Fifteen new apartments, dedicated exclusively for housing homeless veterans who need assistance with mental health or drug issues, were opened this week in the city’s Point Breeze section.
A ribbon cutting ceremony officially opening the facility, called Patriot House, was held Tuesday afternoon, June 19, with Mayor Michael Nutter, Councilman Kenyatta Johnson and officials with CATCH Inc., who will operate and manage the property, in attendance.
“No one who has ever worn a uniform in the United States of America should ever find themselves homeless — should ever be without service,” Nutter said. “They served the country — we now have to serve them.”
Thirteen one-bedroom units and two efficiencies are spread across three renovated row homes in the South Philadelphia neighborhood, just two blocks west of Broad Street near Federal Street.
“Veterans, whether they’re serving now, whether they’re returning home, whether they’re retired — they should receive nothing else but the best services this country can offer,” Johnson said.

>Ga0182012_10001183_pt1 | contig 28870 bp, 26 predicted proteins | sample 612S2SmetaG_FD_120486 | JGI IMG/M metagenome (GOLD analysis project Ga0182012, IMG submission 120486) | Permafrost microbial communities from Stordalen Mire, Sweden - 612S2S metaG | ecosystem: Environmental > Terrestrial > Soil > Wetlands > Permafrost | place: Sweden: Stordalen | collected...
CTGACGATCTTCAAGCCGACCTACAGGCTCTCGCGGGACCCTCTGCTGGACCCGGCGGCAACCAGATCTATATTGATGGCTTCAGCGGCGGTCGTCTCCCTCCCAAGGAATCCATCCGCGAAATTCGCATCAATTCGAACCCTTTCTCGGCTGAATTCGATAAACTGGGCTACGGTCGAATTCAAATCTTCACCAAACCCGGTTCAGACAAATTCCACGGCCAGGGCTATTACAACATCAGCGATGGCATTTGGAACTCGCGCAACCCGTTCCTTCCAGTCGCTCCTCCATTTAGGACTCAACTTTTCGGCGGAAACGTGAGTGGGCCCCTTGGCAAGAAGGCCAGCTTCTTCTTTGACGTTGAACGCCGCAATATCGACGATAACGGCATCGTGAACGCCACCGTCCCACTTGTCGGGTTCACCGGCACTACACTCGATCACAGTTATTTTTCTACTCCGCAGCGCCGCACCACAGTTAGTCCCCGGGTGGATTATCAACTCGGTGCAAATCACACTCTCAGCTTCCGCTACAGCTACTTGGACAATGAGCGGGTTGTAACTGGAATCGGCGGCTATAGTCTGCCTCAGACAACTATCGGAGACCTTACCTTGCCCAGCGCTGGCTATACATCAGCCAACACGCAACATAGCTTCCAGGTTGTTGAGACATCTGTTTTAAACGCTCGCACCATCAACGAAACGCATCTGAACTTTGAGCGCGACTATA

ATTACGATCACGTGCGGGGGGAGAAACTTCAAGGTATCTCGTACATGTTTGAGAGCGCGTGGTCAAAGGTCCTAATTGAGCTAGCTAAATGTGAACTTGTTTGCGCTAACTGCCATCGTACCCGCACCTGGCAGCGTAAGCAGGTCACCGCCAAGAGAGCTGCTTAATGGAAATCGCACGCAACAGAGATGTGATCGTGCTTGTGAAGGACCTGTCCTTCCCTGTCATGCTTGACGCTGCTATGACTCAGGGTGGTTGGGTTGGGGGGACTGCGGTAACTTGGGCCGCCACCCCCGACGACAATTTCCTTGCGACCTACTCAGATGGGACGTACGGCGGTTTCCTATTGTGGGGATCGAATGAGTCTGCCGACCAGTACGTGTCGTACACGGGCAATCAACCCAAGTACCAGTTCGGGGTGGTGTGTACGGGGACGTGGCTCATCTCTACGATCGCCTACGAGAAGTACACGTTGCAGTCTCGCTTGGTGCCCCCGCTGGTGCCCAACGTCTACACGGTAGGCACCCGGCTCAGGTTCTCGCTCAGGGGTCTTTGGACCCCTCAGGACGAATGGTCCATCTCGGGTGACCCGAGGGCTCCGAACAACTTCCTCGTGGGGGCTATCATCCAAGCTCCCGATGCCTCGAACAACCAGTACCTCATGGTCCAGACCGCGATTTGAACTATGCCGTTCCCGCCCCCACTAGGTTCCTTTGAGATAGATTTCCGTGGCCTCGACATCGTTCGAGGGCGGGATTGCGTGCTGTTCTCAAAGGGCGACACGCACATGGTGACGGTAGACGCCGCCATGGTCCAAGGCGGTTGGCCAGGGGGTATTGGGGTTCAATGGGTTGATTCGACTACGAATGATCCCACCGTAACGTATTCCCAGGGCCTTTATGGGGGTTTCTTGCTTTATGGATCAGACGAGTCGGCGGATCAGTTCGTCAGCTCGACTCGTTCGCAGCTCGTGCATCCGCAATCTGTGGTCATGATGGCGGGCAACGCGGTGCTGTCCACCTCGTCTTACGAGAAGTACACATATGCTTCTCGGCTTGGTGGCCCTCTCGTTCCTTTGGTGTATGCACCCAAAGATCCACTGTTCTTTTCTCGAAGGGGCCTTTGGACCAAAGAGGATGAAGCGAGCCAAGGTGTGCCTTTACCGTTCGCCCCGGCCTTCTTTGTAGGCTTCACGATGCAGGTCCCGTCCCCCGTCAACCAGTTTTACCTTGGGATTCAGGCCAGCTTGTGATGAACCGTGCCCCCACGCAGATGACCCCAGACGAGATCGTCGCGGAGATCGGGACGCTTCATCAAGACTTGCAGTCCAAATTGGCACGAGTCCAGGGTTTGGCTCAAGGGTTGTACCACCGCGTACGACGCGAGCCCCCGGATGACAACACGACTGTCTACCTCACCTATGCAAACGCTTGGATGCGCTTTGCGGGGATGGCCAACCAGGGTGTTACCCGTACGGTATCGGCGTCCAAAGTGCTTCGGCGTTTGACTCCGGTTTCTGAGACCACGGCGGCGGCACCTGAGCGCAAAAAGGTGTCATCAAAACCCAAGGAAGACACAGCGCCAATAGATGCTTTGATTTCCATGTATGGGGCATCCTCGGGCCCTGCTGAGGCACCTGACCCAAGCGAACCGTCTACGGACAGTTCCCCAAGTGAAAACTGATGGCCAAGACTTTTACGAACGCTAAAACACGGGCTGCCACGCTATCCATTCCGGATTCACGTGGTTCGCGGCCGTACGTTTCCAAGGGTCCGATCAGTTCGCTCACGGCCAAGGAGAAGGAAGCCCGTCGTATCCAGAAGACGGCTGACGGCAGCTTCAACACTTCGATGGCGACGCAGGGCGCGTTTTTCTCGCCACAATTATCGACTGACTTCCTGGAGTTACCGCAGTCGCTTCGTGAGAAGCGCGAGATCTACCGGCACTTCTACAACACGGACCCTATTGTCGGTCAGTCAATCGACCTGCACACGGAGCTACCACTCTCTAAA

Each apartment comes equipped with central air conditioning and a washer and dryer. It also comes with supportive services provided by CATCH. They include a case manager to help residents with substance abuse, health care, budget preparation, adult literacy, stress management, job readiness, life skills and home safety. It also provides a van service for residents.
“This is a city based on redemption,” Nutter said. “It’s not how many times you get knocked down — it’s how many times you get back up. Every one of us has needed a helping hand at some point in our lives.”
While there are few reliable statistics on homeless veterans in Philadelphia, the U.S Department of Veterans Affairs estimates that, nationwide, there are 67,000 veterans sleeping on the street each night. Roughly 56 percent are Black or Hispanic. The majority of them are single, come from urban areas, and suffer from mental illness, alcohol and/or substance abuse, or co-occurring disorders. About one-third of the entire adult homeless population are veterans.
The $3 million project was made possible through a mix of federal and local funds along with private financing. CATCH is a South Philadelphia-based non-profit that has been providing behavioral health and intellectual disability services since 1979.